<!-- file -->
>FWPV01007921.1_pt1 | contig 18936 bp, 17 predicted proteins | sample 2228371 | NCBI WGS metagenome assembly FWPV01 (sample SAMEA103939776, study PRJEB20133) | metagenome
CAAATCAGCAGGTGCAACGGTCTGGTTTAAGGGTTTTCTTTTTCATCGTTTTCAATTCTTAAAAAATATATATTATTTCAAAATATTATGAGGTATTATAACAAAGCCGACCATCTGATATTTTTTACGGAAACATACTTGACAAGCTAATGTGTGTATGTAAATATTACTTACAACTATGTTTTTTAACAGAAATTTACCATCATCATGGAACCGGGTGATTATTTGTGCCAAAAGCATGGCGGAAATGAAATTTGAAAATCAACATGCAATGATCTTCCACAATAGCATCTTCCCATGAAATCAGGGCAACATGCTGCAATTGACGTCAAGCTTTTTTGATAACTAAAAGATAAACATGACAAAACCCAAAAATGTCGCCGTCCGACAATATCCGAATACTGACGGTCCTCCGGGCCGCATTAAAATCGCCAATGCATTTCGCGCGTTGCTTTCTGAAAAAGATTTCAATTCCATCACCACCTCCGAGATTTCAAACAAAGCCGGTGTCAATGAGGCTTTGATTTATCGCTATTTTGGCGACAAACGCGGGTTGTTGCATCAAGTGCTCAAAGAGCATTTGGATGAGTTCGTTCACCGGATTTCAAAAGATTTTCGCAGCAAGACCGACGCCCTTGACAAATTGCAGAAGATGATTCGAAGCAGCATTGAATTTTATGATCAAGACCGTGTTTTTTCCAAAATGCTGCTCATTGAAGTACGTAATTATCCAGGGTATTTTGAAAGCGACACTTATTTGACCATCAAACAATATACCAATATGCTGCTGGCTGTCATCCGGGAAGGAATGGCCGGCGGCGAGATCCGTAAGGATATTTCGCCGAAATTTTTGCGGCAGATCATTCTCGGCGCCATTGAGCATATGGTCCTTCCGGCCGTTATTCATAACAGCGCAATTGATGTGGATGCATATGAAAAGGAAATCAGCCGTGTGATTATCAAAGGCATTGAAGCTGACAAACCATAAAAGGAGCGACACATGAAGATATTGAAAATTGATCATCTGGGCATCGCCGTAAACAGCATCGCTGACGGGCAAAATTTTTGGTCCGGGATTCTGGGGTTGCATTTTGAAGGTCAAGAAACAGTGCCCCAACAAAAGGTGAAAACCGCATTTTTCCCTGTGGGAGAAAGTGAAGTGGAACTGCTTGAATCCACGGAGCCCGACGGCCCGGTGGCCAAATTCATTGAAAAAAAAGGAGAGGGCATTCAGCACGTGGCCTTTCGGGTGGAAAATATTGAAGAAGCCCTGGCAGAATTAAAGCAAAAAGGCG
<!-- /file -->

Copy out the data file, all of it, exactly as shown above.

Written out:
>FWPV01007921.1_pt1 | contig 18936 bp, 17 predicted proteins | sample 2228371 | NCBI WGS metagenome assembly FWPV01 (sample SAMEA103939776, study PRJEB20133) | metagenome
CAAATCAGCAGGTGCAACGGTCTGGTTTAAGGGTTTTCTTTTTCATCGTTTTCAATTCTTAAAAAATATATATTATTTCAAAATATTATGAGGTATTATAACAAAGCCGACCATCTGATATTTTTTACGGAAACATACTTGACAAGCTAATGTGTGTATGTAAATATTACTTACAACTATGTTTTTTAACAGAAATTTACCATCATCATGGAACCGGGTGATTATTTGTGCCAAAAGCATGGCGGAAATGAAATTTGAAAATCAACATGCAATGATCTTCCACAATAGCATCTTCCCATGAAATCAGGGCAACATGCTGCAATTGACGTCAAGCTTTTTTGATAACTAAAAGATAAACATGACAAAACCCAAAAATGTCGCCGTCCGACAATATCCGAATACTGACGGTCCTCCGGGCCGCATTAAAATCGCCAATGCATTTCGCGCGTTGCTTTCTGAAAAAGATTTCAATTCCATCACCACCTCCGAGATTTCAAACAAAGCCGGTGTCAATGAGGCTTTGATTTATCGCTATTTTGGCGACAAACGCGGGTTGTTGCATCAAGTGCTCAAAGAGCATTTGGATGAGTTCGTTCACCGGATTTCAAAAGATTTTCGCAGCAAGACCGACGCCCTTGACAAATTGCAGAAGATGATTCGAAGCAGCATTGAATTTTATGATCAAGACCGTGTTTTTTCCAAAATGCTGCTCATTGAAGTACGTAATTATCCAGGGTATTTTGAAAGCGACACTTATTTGACCATCAAACAATATACCAATATGCTGCTGGCTGTCATCCGGGAAGGAATGGCCGGCGGCGAGATCCGTAAGGATATTTCGCCGAAATTTTTGCGGCAGATCATTCTCGGCGCCATTGAGCATATGGTCCTTCCGGCCGTTATTCATAACAGCGCAATTGATGTGGATGCATATGAAAAGGAAATCAGCCGTGTGATTATCAAAGGCATTGAAGCTGACAAACCATAAAAGGAGCGACACATGAAGATATTGAAAATTGATCATCTGGGCATCGCCGTAAACAGCATCGCTGACGGGCAAAATTTTTGGTCCGGGATTCTGGGGTTGCATTTTGAAGGTCAAGAAACAGTGCCCCAACAAAAGGTGAAAACCGCATTTTTCCCTGTGGGAGAAAGTGAAGTGGAACTGCTTGAATCCACGGAGCCCGACGGCCCGGTGGCCAAATTCATTGAAAAAAAAGGAGAGGGCATTCAGCACGTGGCCTTTCGGGTGGAAAATATTGAAGAAGCCCTGGCAGAATTAAAGCAAAAAGGCG